Trump Signs the Water Infrastructure Act

The law authorizes billions of dollars for state-level projects aimed at improving the nation's rivers, harbors, and drinking water.
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Coastal waters flow around deteriorating wetlands in Saint Bernard Parish, Louisiana. The Water Infrastructure Act will provide funding for wetlands restoration in Louisiana.

Coastal waters flow around deteriorating wetlands in Saint Bernard Parish, Louisiana. The Water Infrastructure Act will provide funding for wetlands restoration in Louisiana.

President Donald Trump signed a bipartisan water infrastructure bill into law on Tuesday, authorizing billions of dollars for state-level projects aimed at improving the nation's rivers, harbors, and drinking water. The law will also defund programs Congress deems "inefficient," the Hill reports.

Provisions that made the cut include funding for studies on wetland restoration and risk management in flood-prone areas, such as Tangier Island, Virginia; extending a program to improve contaminated drinking water in Flint, Michigan; prioritizing lead testing in low-income schools; and requiring the Environmental Protection Agency to appoint at least one employee to serve as a "liaison to minority, tribal, and low-income communities." Other projects will make more water available for agriculture, Senate Committee on Environment and Public Works ranking members John Barrasso (R-Wyoming) and Tom Carper (D-Delaware) wrote in USA Today.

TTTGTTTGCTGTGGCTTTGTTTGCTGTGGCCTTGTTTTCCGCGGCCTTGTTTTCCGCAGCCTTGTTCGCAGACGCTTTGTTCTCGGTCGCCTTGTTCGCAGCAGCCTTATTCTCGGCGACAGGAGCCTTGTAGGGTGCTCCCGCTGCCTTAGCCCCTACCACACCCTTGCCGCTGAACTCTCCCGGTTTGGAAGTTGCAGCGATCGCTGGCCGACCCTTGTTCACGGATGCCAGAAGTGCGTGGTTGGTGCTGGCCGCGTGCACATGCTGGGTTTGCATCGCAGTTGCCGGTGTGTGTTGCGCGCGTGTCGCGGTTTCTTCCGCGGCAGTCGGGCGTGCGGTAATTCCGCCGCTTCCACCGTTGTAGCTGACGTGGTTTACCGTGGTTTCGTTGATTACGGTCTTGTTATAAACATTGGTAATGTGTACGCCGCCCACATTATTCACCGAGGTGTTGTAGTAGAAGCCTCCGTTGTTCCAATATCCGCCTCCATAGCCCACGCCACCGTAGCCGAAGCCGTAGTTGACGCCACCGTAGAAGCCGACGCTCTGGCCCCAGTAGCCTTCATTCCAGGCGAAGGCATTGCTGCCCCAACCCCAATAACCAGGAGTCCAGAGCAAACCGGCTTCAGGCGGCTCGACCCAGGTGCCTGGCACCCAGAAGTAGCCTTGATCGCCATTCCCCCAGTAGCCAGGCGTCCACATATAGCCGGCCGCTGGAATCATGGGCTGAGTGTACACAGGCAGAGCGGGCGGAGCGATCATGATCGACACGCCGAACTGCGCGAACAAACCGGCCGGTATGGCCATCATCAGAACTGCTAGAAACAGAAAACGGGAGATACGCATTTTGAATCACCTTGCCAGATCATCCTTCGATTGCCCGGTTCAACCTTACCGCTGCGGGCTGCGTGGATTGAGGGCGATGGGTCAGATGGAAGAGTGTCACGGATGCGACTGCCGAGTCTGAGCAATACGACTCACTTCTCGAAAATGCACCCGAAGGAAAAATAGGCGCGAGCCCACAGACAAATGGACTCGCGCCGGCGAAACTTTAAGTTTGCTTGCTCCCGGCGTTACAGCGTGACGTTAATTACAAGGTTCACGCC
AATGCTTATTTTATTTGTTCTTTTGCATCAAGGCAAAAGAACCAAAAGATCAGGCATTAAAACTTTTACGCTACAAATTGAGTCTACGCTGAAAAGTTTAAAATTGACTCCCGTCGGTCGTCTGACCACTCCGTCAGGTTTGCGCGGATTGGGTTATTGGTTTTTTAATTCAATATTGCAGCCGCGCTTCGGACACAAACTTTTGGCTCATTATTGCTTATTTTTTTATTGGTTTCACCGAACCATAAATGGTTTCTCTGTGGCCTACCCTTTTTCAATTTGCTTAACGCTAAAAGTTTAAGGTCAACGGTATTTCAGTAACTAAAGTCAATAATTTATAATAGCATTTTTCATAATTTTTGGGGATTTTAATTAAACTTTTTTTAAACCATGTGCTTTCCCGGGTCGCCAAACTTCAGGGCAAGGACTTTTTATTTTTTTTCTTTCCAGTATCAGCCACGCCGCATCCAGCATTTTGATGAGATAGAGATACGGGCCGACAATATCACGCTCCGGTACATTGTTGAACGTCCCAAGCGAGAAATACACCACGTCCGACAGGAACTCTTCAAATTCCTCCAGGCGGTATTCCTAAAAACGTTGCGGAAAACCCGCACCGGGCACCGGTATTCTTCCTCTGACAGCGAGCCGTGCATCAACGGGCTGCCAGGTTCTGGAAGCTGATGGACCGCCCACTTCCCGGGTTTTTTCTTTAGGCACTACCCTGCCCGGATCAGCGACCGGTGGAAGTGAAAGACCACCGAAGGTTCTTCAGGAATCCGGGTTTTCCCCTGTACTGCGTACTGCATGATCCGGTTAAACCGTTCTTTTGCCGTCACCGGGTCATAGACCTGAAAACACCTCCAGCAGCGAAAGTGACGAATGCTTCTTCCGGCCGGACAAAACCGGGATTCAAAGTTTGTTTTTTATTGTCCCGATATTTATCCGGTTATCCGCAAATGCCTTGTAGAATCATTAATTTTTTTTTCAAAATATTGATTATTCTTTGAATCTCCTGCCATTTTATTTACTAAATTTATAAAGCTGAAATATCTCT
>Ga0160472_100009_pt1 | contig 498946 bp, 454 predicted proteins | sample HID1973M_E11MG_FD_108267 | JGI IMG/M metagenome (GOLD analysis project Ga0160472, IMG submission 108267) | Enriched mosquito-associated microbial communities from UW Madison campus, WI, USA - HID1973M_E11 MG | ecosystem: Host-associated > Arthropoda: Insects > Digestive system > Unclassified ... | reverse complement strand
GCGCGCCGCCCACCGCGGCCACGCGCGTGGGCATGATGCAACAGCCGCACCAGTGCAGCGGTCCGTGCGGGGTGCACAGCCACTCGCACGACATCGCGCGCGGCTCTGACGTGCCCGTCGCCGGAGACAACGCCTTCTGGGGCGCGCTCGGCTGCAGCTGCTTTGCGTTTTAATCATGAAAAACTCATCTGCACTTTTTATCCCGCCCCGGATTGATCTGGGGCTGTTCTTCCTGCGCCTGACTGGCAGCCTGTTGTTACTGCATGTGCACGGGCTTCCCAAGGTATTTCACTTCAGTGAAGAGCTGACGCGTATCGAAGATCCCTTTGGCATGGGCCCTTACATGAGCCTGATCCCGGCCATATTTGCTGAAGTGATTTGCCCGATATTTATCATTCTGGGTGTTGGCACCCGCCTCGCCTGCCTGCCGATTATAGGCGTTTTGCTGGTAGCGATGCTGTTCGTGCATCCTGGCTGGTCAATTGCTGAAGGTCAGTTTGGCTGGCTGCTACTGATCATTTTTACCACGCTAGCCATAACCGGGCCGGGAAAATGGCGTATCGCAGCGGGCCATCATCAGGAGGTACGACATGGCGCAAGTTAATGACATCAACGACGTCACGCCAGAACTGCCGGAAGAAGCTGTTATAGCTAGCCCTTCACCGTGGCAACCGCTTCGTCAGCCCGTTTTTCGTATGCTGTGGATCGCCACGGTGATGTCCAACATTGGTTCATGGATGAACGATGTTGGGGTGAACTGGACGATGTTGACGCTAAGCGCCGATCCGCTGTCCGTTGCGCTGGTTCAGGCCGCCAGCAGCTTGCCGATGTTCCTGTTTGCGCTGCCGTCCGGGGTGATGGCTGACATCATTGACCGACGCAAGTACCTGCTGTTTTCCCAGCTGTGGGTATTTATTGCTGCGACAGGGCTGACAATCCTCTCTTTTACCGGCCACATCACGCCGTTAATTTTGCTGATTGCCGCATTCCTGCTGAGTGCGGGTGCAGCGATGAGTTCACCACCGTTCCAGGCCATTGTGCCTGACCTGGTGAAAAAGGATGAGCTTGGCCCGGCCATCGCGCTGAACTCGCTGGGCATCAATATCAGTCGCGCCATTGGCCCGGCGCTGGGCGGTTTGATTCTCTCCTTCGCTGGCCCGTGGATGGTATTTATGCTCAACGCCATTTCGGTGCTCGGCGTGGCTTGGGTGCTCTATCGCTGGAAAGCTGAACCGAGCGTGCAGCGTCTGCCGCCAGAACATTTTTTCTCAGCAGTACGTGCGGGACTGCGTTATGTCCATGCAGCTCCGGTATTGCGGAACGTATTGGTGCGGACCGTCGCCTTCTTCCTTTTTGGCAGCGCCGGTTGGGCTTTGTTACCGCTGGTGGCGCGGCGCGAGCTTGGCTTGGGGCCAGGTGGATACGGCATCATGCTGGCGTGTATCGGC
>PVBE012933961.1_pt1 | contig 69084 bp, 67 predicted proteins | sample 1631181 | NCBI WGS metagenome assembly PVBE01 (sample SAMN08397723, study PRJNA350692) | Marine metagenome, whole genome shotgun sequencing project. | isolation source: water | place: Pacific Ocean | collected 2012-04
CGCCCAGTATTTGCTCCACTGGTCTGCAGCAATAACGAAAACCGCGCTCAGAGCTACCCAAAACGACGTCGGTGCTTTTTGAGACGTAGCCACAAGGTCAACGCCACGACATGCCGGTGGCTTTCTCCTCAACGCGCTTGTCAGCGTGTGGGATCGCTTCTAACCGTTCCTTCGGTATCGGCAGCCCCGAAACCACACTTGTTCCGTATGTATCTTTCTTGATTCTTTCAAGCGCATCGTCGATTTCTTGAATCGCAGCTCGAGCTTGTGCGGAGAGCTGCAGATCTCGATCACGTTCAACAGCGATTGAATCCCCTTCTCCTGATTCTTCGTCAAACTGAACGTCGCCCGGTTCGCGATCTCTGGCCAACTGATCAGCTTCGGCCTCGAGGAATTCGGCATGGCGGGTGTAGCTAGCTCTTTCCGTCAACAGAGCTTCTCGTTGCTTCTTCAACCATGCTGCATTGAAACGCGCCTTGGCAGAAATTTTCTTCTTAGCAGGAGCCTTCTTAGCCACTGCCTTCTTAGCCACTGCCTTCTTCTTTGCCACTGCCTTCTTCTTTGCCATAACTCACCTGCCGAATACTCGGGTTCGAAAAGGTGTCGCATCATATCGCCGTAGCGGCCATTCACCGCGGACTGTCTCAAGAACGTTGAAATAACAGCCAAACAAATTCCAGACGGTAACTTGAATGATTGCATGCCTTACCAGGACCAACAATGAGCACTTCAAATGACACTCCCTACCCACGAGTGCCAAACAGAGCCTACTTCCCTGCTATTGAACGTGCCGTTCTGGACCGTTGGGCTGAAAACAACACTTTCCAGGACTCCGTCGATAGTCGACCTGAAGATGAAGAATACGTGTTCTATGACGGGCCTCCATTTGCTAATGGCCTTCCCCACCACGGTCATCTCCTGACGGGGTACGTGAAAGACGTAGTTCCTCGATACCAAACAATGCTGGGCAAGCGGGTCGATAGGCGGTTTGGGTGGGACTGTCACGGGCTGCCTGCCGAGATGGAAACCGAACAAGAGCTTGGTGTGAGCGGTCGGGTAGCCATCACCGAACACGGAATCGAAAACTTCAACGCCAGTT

In Florida, the legislation will help facilitate the building of a new reservoir designed to reduce toxic algal blooms that have killed wildlife in Lake Okeechobee—part of a growing environmental crisis that placed counties all along the Gulf Coast in a state of emergency this summer, WPTV reports.

The bill, which passed the Senate in October with all but one vote, received broad bipartisan support. It "will help coastal communities prepare for the growing risks of climate change and help communities across America invest in local water infrastructure needs," Carper said in statement.

Renewed every two years, this law stands in contrast to the Trump administration's record on both infrastructure and conservation: In August of 2017, Trump signed an executive order rolling back Obama-era environmental standards requiring the federal government to account for climate change in infrastructure projects. And just this week, the president directed agencies to loosen environmental regulations in California in order to free up water for irrigation.

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